Why Crawford Gribben is Holier than I

He has read much more John Owen than I and in the introduction to his recent book, John Owen and English Puritanism, he explains that one of the ways to mortify sin is to read Owen:

My own sense in preparing this book is that biography is an especially demanding medium that continually refuses to permit intellectual shortcuts: at times, when I was overwhelmed by the demands of reading Owen’s millions of words in their very different contexts, I felt that he could not die soon enough. (20)

Sometimes when I read Owen, I think I can’t die soon enough.

So Owen’s affect on Gribben and me is opposite, either to wish the Puritan or the reader dead.

Wait, doesn’t that make me holier?

4 thoughts on “Why Crawford Gribben is Holier than I

  1. And you should be the first to review this item. Seriously, I can’t buy this book. Why does Gribben want Owen dead?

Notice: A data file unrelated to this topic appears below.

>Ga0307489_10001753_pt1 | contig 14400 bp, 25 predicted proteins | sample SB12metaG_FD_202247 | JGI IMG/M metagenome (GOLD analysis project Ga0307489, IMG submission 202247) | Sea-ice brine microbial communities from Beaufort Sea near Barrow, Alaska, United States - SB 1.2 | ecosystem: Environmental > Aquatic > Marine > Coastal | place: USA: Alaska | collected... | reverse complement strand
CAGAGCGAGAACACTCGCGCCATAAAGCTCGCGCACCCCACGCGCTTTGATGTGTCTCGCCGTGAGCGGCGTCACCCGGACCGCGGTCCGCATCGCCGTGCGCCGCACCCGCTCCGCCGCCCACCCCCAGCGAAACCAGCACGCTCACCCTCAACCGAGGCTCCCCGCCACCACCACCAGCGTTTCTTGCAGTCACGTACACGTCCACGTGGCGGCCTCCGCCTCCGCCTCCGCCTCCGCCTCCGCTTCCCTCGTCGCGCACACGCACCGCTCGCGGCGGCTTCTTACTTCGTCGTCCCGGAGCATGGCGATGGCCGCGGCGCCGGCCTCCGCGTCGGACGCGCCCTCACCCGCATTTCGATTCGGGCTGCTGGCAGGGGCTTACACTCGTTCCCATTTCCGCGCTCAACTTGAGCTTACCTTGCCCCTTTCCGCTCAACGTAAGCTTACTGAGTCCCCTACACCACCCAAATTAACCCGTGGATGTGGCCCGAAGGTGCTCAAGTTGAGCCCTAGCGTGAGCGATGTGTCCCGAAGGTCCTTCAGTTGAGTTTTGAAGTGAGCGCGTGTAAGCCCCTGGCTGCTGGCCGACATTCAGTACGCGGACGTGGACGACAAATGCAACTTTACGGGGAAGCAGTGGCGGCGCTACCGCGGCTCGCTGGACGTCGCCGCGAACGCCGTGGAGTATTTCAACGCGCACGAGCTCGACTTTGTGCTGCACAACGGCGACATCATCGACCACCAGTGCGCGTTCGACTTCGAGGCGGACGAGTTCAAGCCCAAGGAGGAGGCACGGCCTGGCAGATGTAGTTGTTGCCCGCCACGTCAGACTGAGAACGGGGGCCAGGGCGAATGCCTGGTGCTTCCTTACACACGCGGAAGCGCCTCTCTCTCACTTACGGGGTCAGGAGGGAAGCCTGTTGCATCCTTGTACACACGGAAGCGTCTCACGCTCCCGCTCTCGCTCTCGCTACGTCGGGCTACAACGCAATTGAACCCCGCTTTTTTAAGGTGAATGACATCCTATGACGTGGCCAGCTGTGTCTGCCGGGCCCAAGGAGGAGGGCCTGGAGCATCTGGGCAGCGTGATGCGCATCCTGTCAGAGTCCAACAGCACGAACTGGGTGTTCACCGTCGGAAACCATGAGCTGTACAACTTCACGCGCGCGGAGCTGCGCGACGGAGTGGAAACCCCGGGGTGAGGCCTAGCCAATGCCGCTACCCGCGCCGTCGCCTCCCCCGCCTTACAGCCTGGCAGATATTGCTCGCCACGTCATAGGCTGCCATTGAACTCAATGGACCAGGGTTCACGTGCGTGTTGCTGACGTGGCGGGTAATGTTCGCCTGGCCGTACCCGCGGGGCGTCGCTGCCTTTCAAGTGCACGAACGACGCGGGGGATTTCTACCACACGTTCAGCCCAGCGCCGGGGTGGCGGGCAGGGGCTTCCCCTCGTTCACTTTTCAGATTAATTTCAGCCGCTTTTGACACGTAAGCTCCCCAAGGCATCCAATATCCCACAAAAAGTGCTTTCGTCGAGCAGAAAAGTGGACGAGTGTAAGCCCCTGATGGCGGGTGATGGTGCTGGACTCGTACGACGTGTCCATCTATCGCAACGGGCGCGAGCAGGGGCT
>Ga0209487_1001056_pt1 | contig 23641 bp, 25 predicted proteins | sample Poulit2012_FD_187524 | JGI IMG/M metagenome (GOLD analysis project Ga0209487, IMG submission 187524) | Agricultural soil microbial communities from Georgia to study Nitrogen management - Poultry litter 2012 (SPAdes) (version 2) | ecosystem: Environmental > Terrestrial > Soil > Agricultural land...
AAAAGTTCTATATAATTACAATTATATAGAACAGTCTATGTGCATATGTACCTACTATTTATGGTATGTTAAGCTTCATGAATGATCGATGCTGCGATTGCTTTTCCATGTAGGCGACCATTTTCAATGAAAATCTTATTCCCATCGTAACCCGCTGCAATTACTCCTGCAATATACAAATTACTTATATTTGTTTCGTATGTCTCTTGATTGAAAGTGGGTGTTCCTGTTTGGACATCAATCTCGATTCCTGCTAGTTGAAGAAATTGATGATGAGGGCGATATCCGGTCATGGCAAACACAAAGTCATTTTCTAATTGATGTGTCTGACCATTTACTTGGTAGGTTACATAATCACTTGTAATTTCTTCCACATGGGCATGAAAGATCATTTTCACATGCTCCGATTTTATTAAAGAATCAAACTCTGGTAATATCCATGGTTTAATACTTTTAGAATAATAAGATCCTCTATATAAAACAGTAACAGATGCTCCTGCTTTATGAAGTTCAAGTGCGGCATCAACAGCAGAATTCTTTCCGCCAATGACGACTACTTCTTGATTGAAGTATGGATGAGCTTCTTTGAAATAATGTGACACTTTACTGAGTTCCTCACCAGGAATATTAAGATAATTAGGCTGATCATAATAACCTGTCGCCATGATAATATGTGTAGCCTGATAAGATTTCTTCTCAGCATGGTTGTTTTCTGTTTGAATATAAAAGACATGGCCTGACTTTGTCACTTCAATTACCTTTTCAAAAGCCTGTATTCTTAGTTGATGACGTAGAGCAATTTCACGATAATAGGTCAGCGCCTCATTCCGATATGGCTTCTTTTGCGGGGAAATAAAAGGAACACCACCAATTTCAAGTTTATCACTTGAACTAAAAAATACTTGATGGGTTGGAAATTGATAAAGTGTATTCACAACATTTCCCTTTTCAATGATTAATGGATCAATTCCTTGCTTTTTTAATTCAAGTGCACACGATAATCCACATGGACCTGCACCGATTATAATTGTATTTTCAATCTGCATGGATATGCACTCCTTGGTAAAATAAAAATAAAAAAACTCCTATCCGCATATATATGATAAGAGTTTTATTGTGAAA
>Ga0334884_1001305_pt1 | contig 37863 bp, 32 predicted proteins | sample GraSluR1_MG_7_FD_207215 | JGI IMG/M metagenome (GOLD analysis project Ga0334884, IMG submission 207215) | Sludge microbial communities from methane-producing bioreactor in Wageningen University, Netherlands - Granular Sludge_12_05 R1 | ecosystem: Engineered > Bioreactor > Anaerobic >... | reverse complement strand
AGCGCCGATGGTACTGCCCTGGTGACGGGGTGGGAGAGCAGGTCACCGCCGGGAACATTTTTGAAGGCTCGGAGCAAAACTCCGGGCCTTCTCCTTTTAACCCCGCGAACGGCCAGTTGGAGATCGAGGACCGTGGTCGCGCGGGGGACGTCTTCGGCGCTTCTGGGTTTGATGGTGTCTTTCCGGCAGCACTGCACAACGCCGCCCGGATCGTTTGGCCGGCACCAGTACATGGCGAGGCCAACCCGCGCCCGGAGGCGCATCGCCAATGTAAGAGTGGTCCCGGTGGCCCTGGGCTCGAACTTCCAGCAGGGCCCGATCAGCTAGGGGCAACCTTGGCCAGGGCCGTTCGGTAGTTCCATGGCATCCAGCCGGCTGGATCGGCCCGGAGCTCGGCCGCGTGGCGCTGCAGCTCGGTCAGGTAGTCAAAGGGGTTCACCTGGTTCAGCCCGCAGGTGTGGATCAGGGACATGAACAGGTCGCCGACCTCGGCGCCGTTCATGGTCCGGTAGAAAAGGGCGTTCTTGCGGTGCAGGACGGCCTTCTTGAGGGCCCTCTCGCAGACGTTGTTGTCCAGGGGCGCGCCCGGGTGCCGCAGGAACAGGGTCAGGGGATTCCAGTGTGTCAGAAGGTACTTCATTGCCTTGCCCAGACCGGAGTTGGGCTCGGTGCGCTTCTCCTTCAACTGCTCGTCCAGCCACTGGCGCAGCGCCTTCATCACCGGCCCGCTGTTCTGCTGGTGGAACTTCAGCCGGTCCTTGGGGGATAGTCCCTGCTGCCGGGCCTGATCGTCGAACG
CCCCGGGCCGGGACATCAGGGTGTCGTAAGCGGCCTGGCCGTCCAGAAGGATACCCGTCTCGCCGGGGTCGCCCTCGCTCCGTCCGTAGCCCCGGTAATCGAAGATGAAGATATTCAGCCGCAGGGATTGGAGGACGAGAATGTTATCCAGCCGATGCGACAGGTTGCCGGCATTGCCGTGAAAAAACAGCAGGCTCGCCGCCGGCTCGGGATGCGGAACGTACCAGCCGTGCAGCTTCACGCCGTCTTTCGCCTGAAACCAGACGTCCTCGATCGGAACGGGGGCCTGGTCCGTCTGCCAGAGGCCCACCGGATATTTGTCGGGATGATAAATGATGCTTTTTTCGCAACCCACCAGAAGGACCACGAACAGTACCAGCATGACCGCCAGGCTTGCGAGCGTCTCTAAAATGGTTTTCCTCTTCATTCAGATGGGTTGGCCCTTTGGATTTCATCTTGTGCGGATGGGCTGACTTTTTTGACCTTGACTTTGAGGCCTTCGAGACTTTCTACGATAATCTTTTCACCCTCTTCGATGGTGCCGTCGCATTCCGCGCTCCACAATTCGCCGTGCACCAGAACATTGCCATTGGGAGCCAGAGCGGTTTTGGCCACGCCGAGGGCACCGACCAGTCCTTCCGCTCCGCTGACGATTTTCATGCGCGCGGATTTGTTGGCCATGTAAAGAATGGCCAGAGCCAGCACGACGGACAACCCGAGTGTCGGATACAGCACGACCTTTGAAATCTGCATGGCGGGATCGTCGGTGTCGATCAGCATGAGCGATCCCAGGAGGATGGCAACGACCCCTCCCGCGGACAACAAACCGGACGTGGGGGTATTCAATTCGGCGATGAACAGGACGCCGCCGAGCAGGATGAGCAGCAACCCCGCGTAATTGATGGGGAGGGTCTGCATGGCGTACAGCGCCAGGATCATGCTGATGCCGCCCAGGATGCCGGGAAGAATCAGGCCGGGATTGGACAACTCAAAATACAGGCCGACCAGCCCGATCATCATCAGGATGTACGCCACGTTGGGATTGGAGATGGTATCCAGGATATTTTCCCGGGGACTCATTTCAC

2. Gribben doesn’t want Owen dead. It’s just a lame metaphor implying that the process of writing the biography is like bringing him to life again, finishing it would be like laying him to rest again. I suspect some biographers experience massive ambivalence about their subjects in the end. Yet there is a special poignancy here because it’s John Owen who could have loved and respected his readers far better than he did. Owen had the prime example in John Calvin on how to respect and love his readers. Question: is virtue and holiness synonymous in Owen’s writings? I guess I lacked the ascetic virtue to survive more than a few volumes of Owen. Then again can’t expect much more from a social worker.


  3. dgh says Sometimes when I read Owen, I think I can’t die soon enough.
    Old Life @oldlife “To commit suicide in Buffalo would be redundant.” — Mark Twain



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